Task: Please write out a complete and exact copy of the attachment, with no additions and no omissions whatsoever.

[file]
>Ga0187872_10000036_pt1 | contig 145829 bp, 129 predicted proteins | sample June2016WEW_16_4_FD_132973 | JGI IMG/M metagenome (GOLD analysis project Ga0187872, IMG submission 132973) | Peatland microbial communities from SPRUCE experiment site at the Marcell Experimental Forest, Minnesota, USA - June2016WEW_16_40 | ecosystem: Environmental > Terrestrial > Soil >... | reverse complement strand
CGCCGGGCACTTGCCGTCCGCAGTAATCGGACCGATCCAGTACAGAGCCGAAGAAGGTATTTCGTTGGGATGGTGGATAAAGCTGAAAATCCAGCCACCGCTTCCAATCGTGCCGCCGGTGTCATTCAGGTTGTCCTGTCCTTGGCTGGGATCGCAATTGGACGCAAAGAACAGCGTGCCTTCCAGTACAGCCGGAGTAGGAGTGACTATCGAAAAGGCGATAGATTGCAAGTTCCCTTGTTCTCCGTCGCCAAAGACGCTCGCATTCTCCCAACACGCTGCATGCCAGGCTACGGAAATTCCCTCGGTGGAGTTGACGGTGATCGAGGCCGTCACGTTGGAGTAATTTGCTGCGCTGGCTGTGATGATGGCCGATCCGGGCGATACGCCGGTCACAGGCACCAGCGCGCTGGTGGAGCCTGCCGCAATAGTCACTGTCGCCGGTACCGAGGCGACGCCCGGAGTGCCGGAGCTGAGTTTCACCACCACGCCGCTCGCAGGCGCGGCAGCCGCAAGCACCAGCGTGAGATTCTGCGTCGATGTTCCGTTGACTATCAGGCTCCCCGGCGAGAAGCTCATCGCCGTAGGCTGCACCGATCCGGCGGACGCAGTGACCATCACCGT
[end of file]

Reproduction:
>Ga0187872_10000036_pt1 | contig 145829 bp, 129 predicted proteins | sample June2016WEW_16_4_FD_132973 | JGI IMG/M metagenome (GOLD analysis project Ga0187872, IMG submission 132973) | Peatland microbial communities from SPRUCE experiment site at the Marcell Experimental Forest, Minnesota, USA - June2016WEW_16_40 | ecosystem: Environmental > Terrestrial > Soil >... | reverse complement strand
CGCCGGGCACTTGCCGTCCGCAGTAATCGGACCGATCCAGTACAGAGCCGAAGAAGGTATTTCGTTGGGATGGTGGATAAAGCTGAAAATCCAGCCACCGCTTCCAATCGTGCCGCCGGTGTCATTCAGGTTGTCCTGTCCTTGGCTGGGATCGCAATTGGACGCAAAGAACAGCGTGCCTTCCAGTACAGCCGGAGTAGGAGTGACTATCGAAAAGGCGATAGATTGCAAGTTCCCTTGTTCTCCGTCGCCAAAGACGCTCGCATTCTCCCAACACGCTGCATGCCAGGCTACGGAAATTCCCTCGGTGGAGTTGACGGTGATCGAGGCCGTCACGTTGGAGTAATTTGCTGCGCTGGCTGTGATGATGGCCGATCCGGGCGATACGCCGGTCACAGGCACCAGCGCGCTGGTGGAGCCTGCCGCAATAGTCACTGTCGCCGGTACCGAGGCGACGCCCGGAGTGCCGGAGCTGAGTTTCACCACCACGCCGCTCGCAGGCGCGGCAGCCGCAAGCACCAGCGTGAGATTCTGCGTCGATGTTCCGTTGACTATCAGGCTCCCCGGCGAGAAGCTCATCGCCGTAGGCTGCACCGATCCGGCGGACGCAGTGACCATCACCGT